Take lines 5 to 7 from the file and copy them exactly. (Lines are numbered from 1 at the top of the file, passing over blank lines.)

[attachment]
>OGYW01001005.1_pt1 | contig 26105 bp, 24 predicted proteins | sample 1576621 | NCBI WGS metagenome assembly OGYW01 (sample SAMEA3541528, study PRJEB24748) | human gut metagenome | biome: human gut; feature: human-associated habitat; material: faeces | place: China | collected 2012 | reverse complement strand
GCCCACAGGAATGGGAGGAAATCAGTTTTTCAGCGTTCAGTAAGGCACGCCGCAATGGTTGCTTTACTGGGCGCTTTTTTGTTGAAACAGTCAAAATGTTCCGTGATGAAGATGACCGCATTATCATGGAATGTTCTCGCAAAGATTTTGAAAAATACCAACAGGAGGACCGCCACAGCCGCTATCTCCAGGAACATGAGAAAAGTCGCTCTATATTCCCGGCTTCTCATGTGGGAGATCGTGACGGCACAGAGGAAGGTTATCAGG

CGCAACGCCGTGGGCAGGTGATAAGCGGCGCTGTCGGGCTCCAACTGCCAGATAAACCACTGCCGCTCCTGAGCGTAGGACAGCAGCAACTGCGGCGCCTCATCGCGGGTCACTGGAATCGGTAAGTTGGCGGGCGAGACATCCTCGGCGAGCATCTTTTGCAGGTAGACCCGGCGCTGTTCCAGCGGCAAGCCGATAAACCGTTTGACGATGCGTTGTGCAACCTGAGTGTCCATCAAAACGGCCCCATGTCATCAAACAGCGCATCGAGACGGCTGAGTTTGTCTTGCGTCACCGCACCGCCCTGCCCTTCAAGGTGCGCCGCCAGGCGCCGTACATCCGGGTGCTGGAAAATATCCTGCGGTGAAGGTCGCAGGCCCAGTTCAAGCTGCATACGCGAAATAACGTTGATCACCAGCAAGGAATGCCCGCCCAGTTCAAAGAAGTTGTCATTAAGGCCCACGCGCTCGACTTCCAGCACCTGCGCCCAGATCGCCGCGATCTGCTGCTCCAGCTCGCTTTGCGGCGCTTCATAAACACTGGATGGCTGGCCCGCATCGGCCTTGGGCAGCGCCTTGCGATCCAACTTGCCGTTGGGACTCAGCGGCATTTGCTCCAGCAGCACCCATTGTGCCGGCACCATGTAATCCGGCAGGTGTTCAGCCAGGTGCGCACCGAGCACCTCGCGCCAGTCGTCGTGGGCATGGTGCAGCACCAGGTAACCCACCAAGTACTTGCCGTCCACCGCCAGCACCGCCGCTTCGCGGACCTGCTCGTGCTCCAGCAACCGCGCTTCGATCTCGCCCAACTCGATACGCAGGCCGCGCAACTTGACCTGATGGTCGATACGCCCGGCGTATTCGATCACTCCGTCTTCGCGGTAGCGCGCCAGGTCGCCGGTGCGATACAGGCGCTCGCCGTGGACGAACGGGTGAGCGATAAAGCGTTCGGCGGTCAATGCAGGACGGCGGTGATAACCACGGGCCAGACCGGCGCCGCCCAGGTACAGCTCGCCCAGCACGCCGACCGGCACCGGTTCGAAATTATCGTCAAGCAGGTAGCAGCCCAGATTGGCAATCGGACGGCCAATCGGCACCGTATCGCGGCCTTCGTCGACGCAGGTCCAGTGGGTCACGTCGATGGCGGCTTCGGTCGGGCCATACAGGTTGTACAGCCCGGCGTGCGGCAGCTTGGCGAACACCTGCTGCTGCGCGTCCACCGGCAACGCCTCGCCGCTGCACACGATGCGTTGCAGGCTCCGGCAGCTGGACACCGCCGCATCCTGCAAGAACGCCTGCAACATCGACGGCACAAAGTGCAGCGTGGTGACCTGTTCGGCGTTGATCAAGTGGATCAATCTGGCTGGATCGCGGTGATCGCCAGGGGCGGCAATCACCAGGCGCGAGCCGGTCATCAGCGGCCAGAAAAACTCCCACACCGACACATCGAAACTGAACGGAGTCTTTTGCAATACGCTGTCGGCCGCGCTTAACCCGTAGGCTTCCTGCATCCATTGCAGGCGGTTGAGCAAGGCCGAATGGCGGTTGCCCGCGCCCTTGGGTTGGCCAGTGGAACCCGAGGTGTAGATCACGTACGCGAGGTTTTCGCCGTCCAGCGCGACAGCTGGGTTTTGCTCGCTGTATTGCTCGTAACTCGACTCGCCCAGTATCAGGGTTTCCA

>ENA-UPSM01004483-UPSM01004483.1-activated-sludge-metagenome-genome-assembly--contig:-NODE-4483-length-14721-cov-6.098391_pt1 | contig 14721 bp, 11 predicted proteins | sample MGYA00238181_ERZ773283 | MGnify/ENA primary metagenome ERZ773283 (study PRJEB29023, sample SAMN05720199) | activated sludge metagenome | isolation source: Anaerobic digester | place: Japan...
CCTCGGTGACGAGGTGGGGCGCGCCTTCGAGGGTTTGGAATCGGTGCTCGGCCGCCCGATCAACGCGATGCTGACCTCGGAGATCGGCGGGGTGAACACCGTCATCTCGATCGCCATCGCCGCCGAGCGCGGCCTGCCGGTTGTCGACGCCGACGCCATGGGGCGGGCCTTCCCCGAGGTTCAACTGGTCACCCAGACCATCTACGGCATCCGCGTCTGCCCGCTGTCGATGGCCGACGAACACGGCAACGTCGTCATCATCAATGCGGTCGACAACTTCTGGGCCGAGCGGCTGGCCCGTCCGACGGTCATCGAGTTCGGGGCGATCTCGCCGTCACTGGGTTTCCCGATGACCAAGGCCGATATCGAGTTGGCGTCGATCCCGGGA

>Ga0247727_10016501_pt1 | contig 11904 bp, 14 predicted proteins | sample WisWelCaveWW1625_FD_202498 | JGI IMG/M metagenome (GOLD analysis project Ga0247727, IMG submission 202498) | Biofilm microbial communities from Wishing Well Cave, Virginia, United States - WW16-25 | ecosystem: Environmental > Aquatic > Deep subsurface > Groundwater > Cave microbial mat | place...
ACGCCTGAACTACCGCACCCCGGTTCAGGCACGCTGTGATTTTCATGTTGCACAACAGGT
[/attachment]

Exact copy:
CCTCGGTGACGAGGTGGGGCGCGCCTTCGAGGGTTTGGAATCGGTGCTCGGCCGCCCGATCAACGCGATGCTGACCTCGGAGATCGGCGGGGTGAACACCGTCATCTCGATCGCCATCGCCGCCGAGCGCGGCCTGCCGGTTGTCGACGCCGACGCCATGGGGCGGGCCTTCCCCGAGGTTCAACTGGTCACCCAGACCATCTACGGCATCCGCGTCTGCCCGCTGTCGATGGCCGACGAACACGGCAACGTCGTCATCATCAATGCGGTCGACAACTTCTGGGCCGAGCGGCTGGCCCGTCCGACGGTCATCGAGTTCGGGGCGATCTCGCCGTCACTGGGTTTCCCGATGACCAAGGCCGATATCGAGTTGGCGTCGATCCCGGGA

>Ga0247727_10016501_pt1 | contig 11904 bp, 14 predicted proteins | sample WisWelCaveWW1625_FD_202498 | JGI IMG/M metagenome (GOLD analysis project Ga0247727, IMG submission 202498) | Biofilm microbial communities from Wishing Well Cave, Virginia, United States - WW16-25 | ecosystem: Environmental > Aquatic > Deep subsurface > Groundwater > Cave microbial mat | place...
ACGCCTGAACTACCGCACCCCGGTTCAGGCACGCTGTGATTTTCATGTTGCACAACAGGT